Invensys Pension Deal Hampered by Market Conditions, CFO Says
Invensys Plc (ISYS), the British maker of railway software and washing-machine controls, said efforts to reduce pension liabilities are being hampered by the current slump in equity markets.
The company reduced its pensions gap in the first half by 140 million pounds ($222 million), London-based Invensys said in a statement. First-half operating profit rose 2 percent to 102 million pounds. Analysts had predicted 106 million pounds.
Invensys is in talks with potential insurers of pensions, Chief Financial Officer David Thomas said today. Its liabilities are among the largest in the U.K. and analysts see the funding gap as an obstacle to disposals and approaches. Siemens AG (SIE) is flush with cash and ABB Ltd. (ABBN) and Schneider Electric SA have made acquisitions. Invensys hasn’t received any approaches from the likes of Siemens, Chief Executive Officer Wayne Edmunds said.
With pensions, “I think it is fair to say that the market is moving against us at the moment,” said Thomas, adding that the company is still pushing ahead with the plan. “I don’t think we ever put something on hold otherwise it just goes stale.”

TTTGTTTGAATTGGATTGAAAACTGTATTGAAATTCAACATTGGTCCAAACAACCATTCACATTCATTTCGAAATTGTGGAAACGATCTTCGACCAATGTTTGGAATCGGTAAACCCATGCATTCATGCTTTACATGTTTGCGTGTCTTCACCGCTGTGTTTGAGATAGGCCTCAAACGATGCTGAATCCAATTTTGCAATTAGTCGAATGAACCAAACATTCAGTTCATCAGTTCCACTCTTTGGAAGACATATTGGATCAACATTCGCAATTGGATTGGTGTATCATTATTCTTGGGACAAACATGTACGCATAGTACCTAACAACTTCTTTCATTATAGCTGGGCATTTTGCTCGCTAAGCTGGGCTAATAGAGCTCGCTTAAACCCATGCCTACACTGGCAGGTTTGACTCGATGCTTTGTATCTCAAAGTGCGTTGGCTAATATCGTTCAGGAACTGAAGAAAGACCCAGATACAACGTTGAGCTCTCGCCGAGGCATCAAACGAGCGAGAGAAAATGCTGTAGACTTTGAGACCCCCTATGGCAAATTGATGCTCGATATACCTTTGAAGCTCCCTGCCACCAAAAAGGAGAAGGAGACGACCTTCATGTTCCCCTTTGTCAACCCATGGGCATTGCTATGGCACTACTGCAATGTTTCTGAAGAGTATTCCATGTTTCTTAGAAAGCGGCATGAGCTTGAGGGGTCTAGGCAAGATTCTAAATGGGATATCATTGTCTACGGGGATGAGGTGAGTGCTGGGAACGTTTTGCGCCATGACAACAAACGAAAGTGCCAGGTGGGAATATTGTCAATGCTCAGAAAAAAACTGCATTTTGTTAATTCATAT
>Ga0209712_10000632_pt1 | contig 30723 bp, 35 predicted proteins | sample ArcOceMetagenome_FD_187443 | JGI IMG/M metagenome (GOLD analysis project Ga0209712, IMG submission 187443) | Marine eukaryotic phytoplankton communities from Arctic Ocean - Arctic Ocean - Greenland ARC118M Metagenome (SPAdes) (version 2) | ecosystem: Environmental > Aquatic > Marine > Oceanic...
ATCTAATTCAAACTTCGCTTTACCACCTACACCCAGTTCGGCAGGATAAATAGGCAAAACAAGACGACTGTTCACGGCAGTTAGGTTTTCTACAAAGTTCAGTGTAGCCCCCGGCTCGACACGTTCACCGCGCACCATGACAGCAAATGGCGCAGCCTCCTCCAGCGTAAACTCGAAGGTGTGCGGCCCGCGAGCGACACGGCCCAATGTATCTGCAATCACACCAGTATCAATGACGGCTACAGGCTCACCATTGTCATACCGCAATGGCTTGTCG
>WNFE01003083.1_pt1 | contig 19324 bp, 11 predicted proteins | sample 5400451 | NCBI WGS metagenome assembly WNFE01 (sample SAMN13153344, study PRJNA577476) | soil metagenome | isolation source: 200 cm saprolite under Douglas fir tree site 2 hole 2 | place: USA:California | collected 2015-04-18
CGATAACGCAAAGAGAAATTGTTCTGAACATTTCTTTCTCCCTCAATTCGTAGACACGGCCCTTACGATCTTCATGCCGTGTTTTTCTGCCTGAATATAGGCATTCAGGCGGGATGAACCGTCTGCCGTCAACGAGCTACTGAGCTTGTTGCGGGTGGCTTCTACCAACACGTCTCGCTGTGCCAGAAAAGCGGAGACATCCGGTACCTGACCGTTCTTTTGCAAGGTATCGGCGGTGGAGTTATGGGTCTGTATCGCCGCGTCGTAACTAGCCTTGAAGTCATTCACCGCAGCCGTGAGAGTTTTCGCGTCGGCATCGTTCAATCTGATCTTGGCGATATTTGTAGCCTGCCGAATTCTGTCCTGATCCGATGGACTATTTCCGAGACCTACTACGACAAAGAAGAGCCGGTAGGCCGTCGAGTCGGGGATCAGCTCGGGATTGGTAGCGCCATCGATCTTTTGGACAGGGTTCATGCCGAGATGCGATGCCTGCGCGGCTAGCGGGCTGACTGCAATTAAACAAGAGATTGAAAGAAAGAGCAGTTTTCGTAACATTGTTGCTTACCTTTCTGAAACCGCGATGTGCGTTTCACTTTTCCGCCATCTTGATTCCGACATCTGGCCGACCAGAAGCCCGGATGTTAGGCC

Invensys rose 12.9 pence, or 6.2 percent, to 220.4 pence at 9:15 a.m. in London trading, giving the company a market value of 1.79 billion pounds.
The positives in the results announcement today include the strength of rail orders, JPMorgan said in a note. Invensys announced a 170 million-pound contract to provide signalling in Turkey.
Invensys, formed through a purchase of BTR Plc by Siebe Plc in 1999, still sees a year of “further progress,” based on a large order book at its factory automation and railway software businesses. The rail unit won two major orders in the first half in Turkey and Saudi Arabia.
Revenue at the company’s machinery controls business fell 16 percent in the first half. The unit should be more stable in the second half, and there is no plan to divest the unit, Chief Executive Officer Wayne Edmunds said in the phone interview.
“There might be tactical changes at product level but not at division level,” said Edmunds.
To contact the reporter on this story: Sabine Pirone in London at firstname.lastname@example.org
To contact the editor responsible for this story: Andrew Noel at email@example.com